He has a helpful picture posted as well:

This is actually a very important topic for me, because I like making plans and making good decisions. I like being the quarterback or squad leader of my own life. I like to pick objectives and then make plans to achieve them. (Nothing too exotic, just simple stuff like saving money or reading more books)

Actually, I really oppose the idea that God has a magical fairy tale will for each person that will make them happy and fulfilled. For me, life isn’t like that. I don’t expect God to lead me along like a child at a scavenger hunt. I expect to survey the battlefield where I am and then do something to make a difference. There are lots of things you can do that will please God. Should you focus on your career and sponsor apologetics conferences? Or should you use your spare time preparing Sunday school lessons? There are lots of good things you could do to please God. Your job is to pick the one that will be the most effective. It doesn’t matter if it makes you happy, it only matters if it’s effective and if you are good at it.

Who is Rifleman Dodd?

A while back, I was busily working my way through the U.S. Marine Corps Official Reading List, and I came across a book by C.S. Forester called Rifleman Dodd, or alternatively titled Death to the French. It’s a work of historical fiction that takes place during the Napoleonic wars. The story is about a British marksman named Dodd, who is cut off from his own lines during a withdrawal maneuver. He is subsequently left to fend for himself behind enemy lines. An ordinary man might be full of despair and forget about his mission entirely. But Dodd is no ordinary man. Not only does he find a way to survive by finding food to eat, water to drink and places to sleep, but he also tries to remember his orders and to think about what he can do to advance the cause of his General, the Duke of Wellington.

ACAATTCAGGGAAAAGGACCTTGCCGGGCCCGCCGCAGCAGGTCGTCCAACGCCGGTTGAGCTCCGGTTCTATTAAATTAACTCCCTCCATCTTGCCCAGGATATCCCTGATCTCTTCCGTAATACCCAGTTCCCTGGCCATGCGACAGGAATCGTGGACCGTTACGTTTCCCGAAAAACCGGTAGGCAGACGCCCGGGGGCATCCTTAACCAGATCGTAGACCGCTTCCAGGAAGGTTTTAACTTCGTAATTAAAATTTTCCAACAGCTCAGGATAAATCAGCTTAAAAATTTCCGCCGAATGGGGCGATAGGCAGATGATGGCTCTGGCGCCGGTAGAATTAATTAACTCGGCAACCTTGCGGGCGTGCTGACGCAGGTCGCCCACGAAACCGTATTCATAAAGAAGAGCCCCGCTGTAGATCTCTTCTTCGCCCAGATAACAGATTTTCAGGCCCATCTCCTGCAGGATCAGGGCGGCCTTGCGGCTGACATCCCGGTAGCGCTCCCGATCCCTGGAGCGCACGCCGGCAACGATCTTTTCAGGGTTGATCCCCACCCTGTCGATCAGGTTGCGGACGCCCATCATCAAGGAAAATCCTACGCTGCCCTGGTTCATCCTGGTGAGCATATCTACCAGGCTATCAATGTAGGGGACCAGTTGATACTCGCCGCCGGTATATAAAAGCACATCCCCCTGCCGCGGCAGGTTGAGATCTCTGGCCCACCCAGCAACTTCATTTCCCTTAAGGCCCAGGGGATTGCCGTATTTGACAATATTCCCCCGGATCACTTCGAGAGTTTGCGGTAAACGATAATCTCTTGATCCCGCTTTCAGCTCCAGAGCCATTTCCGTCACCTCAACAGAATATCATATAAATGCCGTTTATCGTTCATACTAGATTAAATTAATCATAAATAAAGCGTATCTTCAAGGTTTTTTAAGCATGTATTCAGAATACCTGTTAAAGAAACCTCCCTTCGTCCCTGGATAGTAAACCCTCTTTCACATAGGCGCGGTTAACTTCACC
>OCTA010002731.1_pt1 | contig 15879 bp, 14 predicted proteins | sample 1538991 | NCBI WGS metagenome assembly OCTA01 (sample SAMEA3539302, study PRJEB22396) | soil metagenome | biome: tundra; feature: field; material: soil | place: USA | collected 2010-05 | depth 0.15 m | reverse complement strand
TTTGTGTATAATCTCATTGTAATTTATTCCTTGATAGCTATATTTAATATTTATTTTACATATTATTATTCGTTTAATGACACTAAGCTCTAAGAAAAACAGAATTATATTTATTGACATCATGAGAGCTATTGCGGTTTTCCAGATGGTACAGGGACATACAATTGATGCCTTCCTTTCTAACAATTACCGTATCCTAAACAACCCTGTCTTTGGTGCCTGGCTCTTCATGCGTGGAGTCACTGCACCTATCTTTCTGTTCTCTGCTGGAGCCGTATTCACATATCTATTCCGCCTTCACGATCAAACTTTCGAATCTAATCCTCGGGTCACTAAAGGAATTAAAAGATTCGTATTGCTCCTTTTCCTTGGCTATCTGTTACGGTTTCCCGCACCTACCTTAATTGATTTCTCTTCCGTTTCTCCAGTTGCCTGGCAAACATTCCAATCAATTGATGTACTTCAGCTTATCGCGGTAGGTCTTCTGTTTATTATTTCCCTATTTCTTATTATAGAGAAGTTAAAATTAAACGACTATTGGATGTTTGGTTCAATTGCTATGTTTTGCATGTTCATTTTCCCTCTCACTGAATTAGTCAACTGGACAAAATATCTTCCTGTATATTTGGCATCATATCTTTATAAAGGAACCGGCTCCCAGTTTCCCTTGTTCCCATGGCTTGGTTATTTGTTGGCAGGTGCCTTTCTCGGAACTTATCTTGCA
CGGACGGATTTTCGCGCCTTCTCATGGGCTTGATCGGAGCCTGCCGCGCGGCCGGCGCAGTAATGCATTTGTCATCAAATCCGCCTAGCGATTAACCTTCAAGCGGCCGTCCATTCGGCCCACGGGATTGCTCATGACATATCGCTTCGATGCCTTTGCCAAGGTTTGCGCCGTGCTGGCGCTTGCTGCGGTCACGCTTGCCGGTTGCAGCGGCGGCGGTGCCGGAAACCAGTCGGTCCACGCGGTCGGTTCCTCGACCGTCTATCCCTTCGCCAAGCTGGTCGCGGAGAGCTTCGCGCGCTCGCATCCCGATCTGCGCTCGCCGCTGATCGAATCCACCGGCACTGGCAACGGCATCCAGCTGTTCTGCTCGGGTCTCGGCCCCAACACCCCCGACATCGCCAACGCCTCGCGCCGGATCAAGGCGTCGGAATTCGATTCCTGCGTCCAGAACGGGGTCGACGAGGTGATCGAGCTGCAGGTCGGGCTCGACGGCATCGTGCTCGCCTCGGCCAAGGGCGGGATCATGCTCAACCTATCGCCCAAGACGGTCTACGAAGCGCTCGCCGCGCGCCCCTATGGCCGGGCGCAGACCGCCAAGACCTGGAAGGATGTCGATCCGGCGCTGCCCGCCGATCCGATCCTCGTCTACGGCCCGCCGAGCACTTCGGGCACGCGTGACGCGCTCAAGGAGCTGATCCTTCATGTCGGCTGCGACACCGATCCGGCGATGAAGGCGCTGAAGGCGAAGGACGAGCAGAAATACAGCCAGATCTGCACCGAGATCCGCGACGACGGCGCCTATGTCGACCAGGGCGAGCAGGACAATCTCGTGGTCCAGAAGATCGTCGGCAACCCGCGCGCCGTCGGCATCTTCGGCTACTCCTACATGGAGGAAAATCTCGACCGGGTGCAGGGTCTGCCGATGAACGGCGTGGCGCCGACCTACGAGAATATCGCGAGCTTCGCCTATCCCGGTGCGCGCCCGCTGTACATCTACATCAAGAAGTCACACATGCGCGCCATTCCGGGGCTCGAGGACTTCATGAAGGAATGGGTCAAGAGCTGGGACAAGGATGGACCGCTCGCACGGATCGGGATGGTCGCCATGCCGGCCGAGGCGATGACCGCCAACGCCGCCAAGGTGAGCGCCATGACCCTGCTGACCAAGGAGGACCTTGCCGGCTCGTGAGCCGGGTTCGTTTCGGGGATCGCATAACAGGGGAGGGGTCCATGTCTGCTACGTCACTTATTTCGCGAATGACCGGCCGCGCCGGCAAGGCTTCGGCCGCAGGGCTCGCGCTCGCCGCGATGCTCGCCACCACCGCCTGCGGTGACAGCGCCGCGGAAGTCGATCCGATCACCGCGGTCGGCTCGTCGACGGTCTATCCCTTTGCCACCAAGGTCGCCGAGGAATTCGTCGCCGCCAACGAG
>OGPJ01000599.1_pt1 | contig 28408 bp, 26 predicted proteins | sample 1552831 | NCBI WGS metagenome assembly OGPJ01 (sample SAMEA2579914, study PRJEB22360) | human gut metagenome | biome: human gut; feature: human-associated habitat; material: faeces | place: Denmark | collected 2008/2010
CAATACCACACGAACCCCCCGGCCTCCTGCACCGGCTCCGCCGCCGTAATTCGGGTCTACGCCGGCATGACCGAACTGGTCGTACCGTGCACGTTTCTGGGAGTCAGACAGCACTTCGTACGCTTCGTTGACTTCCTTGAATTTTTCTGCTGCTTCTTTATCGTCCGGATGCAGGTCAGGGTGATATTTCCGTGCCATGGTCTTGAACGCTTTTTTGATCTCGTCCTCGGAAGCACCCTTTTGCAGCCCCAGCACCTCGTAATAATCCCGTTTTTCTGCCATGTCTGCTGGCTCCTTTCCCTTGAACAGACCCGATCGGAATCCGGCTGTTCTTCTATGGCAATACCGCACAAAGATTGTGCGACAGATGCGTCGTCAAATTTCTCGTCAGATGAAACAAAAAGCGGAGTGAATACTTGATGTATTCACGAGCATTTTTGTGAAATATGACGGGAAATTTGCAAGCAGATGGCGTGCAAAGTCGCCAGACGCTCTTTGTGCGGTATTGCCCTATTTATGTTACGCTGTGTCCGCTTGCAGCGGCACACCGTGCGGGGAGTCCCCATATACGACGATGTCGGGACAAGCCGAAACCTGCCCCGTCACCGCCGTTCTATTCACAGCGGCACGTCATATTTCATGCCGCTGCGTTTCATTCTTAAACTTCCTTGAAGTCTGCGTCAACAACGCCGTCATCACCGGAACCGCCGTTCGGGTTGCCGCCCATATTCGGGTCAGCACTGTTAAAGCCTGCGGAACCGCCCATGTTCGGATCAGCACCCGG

Here’s an excerpt from a gritty book review:

It’s about a green-coated British infantry rifleman in the Napoleonic Wars, an age when rifles were a novelty and most of the army was red-coated and carried muskets. Private Matthew Dodd gets separated from his regiment during a retreat and finds himself stranded behind enemy (French) lines in Portugal. With the occasional aid of some natives, but mostly on his own, he harasses the French with his rifle and tries to prevent them from building a bridge across the Tagus River. It’s a remarkable tale of survival and solitary achievement, of a rank-and-file soldier who lives by his wits and slowly learns to make plans without orders, and shows leadership qualities and a knowledge of warfare.

I think we’re in the same situation as Dodd.

There is no point in us looking for breadcrumb trails to happiness at this point. That’s not the point of Christianity. The point of Christianity is friendship with God, imitation of Christ, honoring moral obligations, self-sacrificial love for your neighbor (and even your enemies!), and dedication to the truth – whether anyone else likes you or not. It’s not supposed to make you happy, and it’s not necessarily going to be a normal life like everyone else has. Things may not work out the way you’d like them to.

We seem to be making such a big deal about compassion and forgiveness in the Christian life these days – such a big emphasis on our feelings. Almost like we have forgotten that we have obligations to our friend – and his objectives. A relationship doesn’t mean that one person completely disregards the character and goals of the other person and then is automatically granted forgiveness whenever they want it. That’s not a friendship – that’s using someone else for your own ends. Maybe it’s time to remember what this is all about.